posted: 2018-10-04

CMHRP Lidar Coordinator invited to present at URISA GIS-Pro 2018 Conference

Xan Fredericks, Lidar Coordinator for the Coastal and Marine Hazards and Resources Program, has been invited as a subject matter expert to present a fundamental overview of GIS Conceptual Foundations, as well as Cartography & Visualization, at the 56th Annual URISA GIS-Pro Conference in Palm Springs, California, Oct. 8–10, 2018. URISA is a multi-disciplinary geospatial organization that provides professional education and training, a vibrant and connected community, advocacy for geospatial challenges and issues, and essential resources. URISA fosters excellence in GIS and engages geospatial professionals throughout their careers.

posted: 2018-09-21

Microbial removal of nitrogen and phosphorus from surface water recharged into the Upper Floridan Aquifer

Dr. John Lisle (Research Microbial Ecologist, SPCMSC) is currently being funded by South Florida Water Management District (SFWMD) to characterize the rates of microbial removal of nitrates, nitrites, ammonium, and phosphorus from treated water from the Kissimmee River that will be recharged into the Upper Floridan Aquifer (UFA). This study is providing novel data on the ability of microorganisms native to the UFA and introduced in the treated recharge water to remove nutrients during storage at aquifer storage and recovery (ASR) facilities near Lake Okeechobee. The data from this study are being considered by state regulatory agencies for assignment of water quality improvement criteria to the storage phase of recharged water at ASR facilities. Dr. Lisle presented a webinar to South Florida Water Management District (SFWMD) personnel in West Palm Beach, Florida, and Florida Department of Environmental Protection (FL DEP) personnel in Tallahassee, Florida, describing recent research findings on the removal of nitrates, nitrites, and phosphorus from recharged water during the storage in the Upper Floridan Aquifer.

posted: 2018-09-13

Meeting on impact of infrastructure on occurrence and persistence of harmful algal blooms in South Florida

Dr. John Lisle (Research Microbial Ecologist, SPCMSC) was an invited panel member, participating in an open discussion on the occurrence and persistence of harmful algal blooms in south Florida with Florida State Senator Glavano. The panel also included University of South Florida faculty members Dr. Valerie Harwood, Dr. Mark Raines, Dr. Sarina Ergas, Dr. David Lewis, Dr. George Phillippdis, and Dr. Mahmood Nachabe. The discussion focused on existing and prospective infrastructure projects that contribute to or mitigate harmful algal blooms in the watersheds associated with Lake Okeechobee and those leading to both coasts. Dr. Lisle discussed his recent research findings that during the storage phase of an aquifer storage and recovery (ASR) cycle, nitrogen and phosphorus concentrations in the recharged water are significantly reduced, providing a higher quality water upon recovery and discharge back into Lake Okeechobee.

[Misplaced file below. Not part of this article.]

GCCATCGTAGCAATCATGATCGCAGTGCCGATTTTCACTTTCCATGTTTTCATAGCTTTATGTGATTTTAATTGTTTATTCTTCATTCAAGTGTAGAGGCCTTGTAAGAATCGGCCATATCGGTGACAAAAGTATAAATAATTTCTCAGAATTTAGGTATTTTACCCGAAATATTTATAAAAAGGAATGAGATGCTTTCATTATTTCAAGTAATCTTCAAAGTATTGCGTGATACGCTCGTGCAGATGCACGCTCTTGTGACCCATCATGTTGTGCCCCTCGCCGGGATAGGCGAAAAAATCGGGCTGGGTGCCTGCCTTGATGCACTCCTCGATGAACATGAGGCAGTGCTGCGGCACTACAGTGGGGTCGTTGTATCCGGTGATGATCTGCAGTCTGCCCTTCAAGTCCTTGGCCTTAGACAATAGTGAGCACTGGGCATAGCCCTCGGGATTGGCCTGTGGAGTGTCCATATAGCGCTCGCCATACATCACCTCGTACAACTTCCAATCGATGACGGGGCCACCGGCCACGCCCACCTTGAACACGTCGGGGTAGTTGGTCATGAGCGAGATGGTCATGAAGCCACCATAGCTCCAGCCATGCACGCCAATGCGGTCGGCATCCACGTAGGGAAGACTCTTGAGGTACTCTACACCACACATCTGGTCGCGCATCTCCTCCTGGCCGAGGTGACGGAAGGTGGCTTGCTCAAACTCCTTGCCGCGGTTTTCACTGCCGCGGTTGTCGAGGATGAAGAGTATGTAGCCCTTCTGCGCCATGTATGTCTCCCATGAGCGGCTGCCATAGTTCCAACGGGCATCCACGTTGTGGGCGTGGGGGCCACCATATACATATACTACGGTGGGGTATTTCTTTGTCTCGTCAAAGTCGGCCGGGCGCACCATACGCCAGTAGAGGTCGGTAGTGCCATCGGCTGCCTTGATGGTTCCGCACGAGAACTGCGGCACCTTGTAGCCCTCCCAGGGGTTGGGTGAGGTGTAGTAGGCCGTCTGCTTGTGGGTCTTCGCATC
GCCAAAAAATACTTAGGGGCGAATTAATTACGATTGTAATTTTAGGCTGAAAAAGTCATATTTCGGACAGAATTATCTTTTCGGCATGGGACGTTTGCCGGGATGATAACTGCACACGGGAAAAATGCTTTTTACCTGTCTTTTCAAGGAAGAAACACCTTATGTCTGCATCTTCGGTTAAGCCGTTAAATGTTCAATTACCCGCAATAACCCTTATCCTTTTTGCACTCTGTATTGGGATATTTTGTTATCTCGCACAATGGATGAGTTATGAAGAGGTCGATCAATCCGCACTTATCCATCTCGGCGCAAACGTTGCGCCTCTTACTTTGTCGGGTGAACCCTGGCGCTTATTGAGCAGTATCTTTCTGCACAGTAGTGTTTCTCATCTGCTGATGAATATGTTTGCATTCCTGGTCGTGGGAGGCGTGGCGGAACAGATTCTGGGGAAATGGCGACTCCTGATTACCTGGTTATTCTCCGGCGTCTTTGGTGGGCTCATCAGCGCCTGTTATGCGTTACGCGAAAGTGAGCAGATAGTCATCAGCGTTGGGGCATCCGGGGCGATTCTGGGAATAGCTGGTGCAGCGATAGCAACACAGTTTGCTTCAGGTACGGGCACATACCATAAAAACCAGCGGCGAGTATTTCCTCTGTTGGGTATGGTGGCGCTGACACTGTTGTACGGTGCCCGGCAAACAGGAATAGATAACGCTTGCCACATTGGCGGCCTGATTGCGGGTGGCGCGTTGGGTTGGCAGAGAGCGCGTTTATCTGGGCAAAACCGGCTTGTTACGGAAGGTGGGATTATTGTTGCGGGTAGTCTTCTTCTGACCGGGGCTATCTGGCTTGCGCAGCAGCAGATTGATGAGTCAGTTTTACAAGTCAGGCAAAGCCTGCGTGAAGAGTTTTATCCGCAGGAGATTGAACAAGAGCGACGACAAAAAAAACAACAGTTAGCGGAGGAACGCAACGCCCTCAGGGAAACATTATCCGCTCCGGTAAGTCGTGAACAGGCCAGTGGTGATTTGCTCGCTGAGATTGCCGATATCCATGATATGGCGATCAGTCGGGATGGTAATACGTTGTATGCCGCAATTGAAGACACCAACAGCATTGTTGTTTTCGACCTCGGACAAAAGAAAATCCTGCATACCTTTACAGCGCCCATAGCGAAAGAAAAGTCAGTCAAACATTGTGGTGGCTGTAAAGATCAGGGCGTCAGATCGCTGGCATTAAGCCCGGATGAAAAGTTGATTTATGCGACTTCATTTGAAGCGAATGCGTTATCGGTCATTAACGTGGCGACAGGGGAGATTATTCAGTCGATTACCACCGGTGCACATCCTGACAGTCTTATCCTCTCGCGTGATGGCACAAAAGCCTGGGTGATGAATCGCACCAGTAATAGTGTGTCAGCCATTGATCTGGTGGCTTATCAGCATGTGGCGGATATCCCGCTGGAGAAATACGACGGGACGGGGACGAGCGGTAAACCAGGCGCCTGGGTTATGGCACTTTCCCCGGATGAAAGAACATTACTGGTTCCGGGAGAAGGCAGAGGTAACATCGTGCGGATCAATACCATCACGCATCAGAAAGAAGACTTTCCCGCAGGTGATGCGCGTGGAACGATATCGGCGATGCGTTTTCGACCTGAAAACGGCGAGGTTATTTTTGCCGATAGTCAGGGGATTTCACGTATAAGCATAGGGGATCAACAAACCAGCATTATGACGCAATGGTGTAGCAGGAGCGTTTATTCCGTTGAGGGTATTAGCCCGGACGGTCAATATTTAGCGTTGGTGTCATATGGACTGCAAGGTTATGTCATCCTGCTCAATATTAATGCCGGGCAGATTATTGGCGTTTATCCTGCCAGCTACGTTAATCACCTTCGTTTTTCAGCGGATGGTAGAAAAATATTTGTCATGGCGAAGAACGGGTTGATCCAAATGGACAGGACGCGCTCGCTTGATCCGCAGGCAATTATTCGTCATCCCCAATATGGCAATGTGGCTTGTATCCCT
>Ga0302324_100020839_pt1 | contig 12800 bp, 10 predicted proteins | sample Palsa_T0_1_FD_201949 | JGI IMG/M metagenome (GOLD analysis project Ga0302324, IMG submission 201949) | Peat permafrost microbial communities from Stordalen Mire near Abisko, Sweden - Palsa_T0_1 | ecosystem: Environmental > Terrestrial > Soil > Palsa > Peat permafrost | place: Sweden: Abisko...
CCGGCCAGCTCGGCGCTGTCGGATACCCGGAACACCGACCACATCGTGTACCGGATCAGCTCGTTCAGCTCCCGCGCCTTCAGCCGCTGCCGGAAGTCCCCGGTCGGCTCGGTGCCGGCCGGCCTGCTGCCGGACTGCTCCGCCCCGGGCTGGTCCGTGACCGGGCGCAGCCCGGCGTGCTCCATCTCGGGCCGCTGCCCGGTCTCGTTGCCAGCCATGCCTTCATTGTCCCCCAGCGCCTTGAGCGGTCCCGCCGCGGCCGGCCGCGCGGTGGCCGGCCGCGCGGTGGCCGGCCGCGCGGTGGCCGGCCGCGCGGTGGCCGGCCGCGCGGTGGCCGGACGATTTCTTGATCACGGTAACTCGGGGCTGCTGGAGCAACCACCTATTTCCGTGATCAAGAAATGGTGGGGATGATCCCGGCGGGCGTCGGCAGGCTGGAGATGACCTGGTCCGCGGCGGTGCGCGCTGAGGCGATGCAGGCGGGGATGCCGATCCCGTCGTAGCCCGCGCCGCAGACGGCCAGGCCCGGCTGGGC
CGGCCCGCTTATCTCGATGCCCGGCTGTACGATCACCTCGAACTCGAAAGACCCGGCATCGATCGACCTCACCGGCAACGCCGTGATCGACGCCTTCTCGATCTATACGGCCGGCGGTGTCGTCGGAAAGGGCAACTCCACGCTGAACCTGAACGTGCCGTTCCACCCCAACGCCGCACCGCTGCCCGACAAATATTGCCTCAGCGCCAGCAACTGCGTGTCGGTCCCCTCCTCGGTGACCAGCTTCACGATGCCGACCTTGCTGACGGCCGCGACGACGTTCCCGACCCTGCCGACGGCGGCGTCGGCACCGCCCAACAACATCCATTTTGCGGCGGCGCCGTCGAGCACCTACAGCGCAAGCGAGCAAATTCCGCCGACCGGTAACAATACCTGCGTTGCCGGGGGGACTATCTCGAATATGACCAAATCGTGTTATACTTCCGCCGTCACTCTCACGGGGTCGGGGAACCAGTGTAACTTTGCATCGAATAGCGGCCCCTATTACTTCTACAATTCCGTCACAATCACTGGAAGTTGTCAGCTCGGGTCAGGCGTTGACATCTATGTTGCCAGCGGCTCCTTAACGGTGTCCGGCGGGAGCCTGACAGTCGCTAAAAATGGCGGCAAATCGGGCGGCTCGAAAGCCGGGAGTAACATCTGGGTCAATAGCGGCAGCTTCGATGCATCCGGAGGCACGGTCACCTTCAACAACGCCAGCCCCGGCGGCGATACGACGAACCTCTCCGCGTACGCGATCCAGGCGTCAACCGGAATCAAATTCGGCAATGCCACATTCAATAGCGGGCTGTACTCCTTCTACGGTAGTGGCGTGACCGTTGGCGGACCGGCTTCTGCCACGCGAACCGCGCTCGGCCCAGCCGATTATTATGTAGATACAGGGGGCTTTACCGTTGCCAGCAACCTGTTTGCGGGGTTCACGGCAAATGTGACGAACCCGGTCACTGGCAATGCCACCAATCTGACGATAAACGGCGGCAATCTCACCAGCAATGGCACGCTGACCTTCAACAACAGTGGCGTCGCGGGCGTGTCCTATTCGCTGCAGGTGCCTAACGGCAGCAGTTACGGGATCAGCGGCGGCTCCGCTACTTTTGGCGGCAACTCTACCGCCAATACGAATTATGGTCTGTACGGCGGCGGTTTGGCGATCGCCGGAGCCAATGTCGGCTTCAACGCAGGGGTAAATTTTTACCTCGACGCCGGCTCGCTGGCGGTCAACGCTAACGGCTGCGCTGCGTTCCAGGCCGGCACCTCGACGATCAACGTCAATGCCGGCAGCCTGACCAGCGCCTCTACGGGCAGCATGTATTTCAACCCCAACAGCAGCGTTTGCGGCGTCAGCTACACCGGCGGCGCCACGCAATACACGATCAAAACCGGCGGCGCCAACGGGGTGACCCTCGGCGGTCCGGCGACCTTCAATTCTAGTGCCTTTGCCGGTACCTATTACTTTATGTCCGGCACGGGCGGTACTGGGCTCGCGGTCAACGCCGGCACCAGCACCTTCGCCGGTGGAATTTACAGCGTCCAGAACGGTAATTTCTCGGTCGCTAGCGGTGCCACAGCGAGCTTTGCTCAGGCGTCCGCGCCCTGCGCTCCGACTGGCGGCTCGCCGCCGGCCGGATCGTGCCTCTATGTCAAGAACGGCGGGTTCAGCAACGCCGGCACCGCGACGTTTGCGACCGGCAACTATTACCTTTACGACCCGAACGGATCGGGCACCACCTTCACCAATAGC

posted: 2018-09-13

potential coastal change impacts from FlorenceElevated water levels from Hurricane Florence likely to impact Southeast Atlantic beaches and dunes for several days

The USGS Coastal Change Hazards storm team is predicting coastal change impacts due to the potential for high waves and storm surge along the Southeast Atlantic coast. In North Carolina where Florence is predicted to make landfall, 75% of sandy beaches are likely to erode and 15% of dunes are likely to overwash. Forecasts showing the timing and magnitude of elevated water levels at the shoreline in the Total Water Level and Coastal Change Forecast Viewer are predicting that water levels will be elevated for several days, increasing the likelihood of overwash and inundation as dunes are eroded through time.

Predictions will be updated as conditions change and are available in the Coastal Change Hazards Portal.

posted: 2018-09-11

Big Bend Coastal Mapping Prioritization Workshop in Cedar Key, Florida

The USGS, FWRI, and FIO, as part of the Florida Coastal Mapping Program (FCMaP), are leading a coastal and seafloor mapping prioritization workshop on Sept. 7, 2018, with stakeholders from 20 different Federal, State, County, and academic entities. The group will utilize a new tool developed by NOAA and FWRI to indicate which areas of the seabed, from the shore to the shelf edge, are most important for high resolution elevation data collection. The different entities participating will populate the tool and the results will be analyzed for spatial and temporal priorities. Cheryl Hapke (Research Geologist), Jim Flocks (Research Geologist), and Kathryn Smith (Ecologist) from the SPCMSC will attend in person, and Xan Fredericks (Cartographer/Lidar Coordinator) will attend via webinar. The workshop is the first of 6 regional workshops that will be held around the State of Florida as part of the FCMaP strategy for facilitating the collection of modern high-resolution elevation information for all of Florida's coastal waters in the next decade. The series of workshops were formulated during a stakeholder workshop in January, 2018, during which an existing data inventory and gap analysis were presented. The stakeholder group indicated that the Big Bend Region was a high-priority area due to the paucity of high-resolution bathymetry for the area.